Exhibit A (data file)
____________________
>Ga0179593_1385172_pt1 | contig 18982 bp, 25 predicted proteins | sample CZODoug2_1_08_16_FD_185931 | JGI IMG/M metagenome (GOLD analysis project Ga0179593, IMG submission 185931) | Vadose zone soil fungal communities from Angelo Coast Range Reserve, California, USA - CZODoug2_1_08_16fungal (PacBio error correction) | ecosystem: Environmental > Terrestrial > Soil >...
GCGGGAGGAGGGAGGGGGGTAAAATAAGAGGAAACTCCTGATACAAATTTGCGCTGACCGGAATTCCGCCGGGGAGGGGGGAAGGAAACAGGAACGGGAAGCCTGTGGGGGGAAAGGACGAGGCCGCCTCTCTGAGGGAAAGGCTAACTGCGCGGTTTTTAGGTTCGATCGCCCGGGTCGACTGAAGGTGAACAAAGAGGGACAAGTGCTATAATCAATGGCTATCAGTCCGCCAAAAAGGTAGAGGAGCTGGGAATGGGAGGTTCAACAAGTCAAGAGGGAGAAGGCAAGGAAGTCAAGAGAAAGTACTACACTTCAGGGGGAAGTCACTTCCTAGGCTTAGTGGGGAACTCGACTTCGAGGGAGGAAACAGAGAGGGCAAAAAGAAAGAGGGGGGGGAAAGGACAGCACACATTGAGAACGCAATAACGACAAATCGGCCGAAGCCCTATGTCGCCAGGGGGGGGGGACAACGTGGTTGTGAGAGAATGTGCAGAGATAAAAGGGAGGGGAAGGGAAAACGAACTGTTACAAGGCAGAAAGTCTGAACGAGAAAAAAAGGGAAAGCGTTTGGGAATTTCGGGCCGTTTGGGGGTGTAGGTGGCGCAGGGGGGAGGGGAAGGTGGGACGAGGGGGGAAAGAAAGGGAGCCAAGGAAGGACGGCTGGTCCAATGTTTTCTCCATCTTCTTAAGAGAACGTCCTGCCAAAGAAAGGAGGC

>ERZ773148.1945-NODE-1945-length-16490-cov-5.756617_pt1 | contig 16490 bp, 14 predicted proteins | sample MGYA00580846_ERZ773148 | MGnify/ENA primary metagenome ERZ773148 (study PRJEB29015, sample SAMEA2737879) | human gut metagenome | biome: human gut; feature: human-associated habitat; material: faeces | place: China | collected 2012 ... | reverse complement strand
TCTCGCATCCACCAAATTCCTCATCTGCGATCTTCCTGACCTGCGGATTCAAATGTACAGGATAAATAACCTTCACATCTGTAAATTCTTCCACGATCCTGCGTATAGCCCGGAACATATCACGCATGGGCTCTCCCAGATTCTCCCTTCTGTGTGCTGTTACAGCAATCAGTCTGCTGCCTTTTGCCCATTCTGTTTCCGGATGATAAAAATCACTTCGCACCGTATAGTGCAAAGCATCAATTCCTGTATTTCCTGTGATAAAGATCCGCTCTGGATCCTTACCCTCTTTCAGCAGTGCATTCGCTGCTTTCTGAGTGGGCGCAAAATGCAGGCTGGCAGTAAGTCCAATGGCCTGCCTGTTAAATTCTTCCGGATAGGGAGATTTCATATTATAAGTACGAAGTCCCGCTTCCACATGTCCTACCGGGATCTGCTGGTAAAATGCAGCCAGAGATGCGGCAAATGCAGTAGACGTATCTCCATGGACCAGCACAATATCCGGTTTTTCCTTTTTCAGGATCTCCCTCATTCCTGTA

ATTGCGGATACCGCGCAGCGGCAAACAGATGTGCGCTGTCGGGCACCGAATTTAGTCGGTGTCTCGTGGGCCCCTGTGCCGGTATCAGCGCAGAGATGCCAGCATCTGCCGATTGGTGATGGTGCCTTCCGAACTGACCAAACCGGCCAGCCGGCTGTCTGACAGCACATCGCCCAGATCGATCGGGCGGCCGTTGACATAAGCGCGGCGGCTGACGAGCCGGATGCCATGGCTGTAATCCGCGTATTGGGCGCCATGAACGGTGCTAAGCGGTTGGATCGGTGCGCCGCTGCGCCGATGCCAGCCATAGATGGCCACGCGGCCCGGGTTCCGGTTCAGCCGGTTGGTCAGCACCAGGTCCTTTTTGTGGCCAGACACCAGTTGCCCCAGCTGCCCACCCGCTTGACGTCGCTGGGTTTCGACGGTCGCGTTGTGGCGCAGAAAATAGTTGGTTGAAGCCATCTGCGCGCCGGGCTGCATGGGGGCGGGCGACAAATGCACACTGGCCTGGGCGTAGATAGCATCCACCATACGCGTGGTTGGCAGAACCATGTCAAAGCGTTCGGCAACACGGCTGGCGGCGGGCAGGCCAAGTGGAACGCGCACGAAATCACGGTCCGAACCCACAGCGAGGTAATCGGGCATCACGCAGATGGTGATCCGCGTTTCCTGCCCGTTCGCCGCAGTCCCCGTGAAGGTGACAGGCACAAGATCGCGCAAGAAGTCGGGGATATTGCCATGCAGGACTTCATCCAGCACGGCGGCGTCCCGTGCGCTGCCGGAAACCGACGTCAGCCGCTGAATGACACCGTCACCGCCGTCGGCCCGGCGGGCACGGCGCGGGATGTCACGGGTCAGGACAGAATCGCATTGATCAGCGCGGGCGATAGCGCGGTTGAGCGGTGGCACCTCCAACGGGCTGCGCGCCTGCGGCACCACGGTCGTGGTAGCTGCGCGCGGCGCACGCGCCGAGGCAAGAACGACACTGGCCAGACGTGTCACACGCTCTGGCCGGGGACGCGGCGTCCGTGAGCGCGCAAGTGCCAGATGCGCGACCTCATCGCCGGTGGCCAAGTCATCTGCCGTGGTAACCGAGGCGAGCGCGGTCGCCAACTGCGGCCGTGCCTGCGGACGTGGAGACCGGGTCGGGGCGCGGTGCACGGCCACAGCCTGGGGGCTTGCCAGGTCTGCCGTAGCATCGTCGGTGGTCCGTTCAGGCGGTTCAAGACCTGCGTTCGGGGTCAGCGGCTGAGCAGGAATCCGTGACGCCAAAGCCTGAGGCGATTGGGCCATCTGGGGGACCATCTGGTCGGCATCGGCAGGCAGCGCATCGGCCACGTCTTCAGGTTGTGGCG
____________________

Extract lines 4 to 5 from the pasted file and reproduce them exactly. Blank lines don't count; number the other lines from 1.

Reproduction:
TCTCGCATCCACCAAATTCCTCATCTGCGATCTTCCTGACCTGCGGATTCAAATGTACAGGATAAATAACCTTCACATCTGTAAATTCTTCCACGATCCTGCGTATAGCCCGGAACATATCACGCATGGGCTCTCCCAGATTCTCCCTTCTGTGTGCTGTTACAGCAATCAGTCTGCTGCCTTTTGCCCATTCTGTTTCCGGATGATAAAAATCACTTCGCACCGTATAGTGCAAAGCATCAATTCCTGTATTTCCTGTGATAAAGATCCGCTCTGGATCCTTACCCTCTTTCAGCAGTGCATTCGCTGCTTTCTGAGTGGGCGCAAAATGCAGGCTGGCAGTAAGTCCAATGGCCTGCCTGTTAAATTCTTCCGGATAGGGAGATTTCATATTATAAGTACGAAGTCCCGCTTCCACATGTCCTACCGGGATCTGCTGGTAAAATGCAGCCAGAGATGCGGCAAATGCAGTAGACGTATCTCCATGGACCAGCACAATATCCGGTTTTTCCTTTTTCAGGATCTCCCTCATTCCTGTA

ATTGCGGATACCGCGCAGCGGCAAACAGATGTGCGCTGTCGGGCACCGAATTTAGTCGGTGTCTCGTGGGCCCCTGTGCCGGTATCAGCGCAGAGATGCCAGCATCTGCCGATTGGTGATGGTGCCTTCCGAACTGACCAAACCGGCCAGCCGGCTGTCTGACAGCACATCGCCCAGATCGATCGGGCGGCCGTTGACATAAGCGCGGCGGCTGACGAGCCGGATGCCATGGCTGTAATCCGCGTATTGGGCGCCATGAACGGTGCTAAGCGGTTGGATCGGTGCGCCGCTGCGCCGATGCCAGCCATAGATGGCCACGCGGCCCGGGTTCCGGTTCAGCCGGTTGGTCAGCACCAGGTCCTTTTTGTGGCCAGACACCAGTTGCCCCAGCTGCCCACCCGCTTGACGTCGCTGGGTTTCGACGGTCGCGTTGTGGCGCAGAAAATAGTTGGTTGAAGCCATCTGCGCGCCGGGCTGCATGGGGGCGGGCGACAAATGCACACTGGCCTGGGCGTAGATAGCATCCACCATACGCGTGGTTGGCAGAACCATGTCAAAGCGTTCGGCAACACGGCTGGCGGCGGGCAGGCCAAGTGGAACGCGCACGAAATCACGGTCCGAACCCACAGCGAGGTAATCGGGCATCACGCAGATGGTGATCCGCGTTTCCTGCCCGTTCGCCGCAGTCCCCGTGAAGGTGACAGGCACAAGATCGCGCAAGAAGTCGGGGATATTGCCATGCAGGACTTCATCCAGCACGGCGGCGTCCCGTGCGCTGCCGGAAACCGACGTCAGCCGCTGAATGACACCGTCACCGCCGTCGGCCCGGCGGGCACGGCGCGGGATGTCACGGGTCAGGACAGAATCGCATTGATCAGCGCGGGCGATAGCGCGGTTGAGCGGTGGCACCTCCAACGGGCTGCGCGCCTGCGGCACCACGGTCGTGGTAGCTGCGCGCGGCGCACGCGCCGAGGCAAGAACGACACTGGCCAGACGTGTCACACGCTCTGGCCGGGGACGCGGCGTCCGTGAGCGCGCAAGTGCCAGATGCGCGACCTCATCGCCGGTGGCCAAGTCATCTGCCGTGGTAACCGAGGCGAGCGCGGTCGCCAACTGCGGCCGTGCCTGCGGACGTGGAGACCGGGTCGGGGCGCGGTGCACGGCCACAGCCTGGGGGCTTGCCAGGTCTGCCGTAGCATCGTCGGTGGTCCGTTCAGGCGGTTCAAGACCTGCGTTCGGGGTCAGCGGCTGAGCAGGAATCCGTGACGCCAAAGCCTGAGGCGATTGGGCCATCTGGGGGACCATCTGGTCGGCATCGGCAGGCAGCGCATCGGCCACGTCTTCAGGTTGTGGCG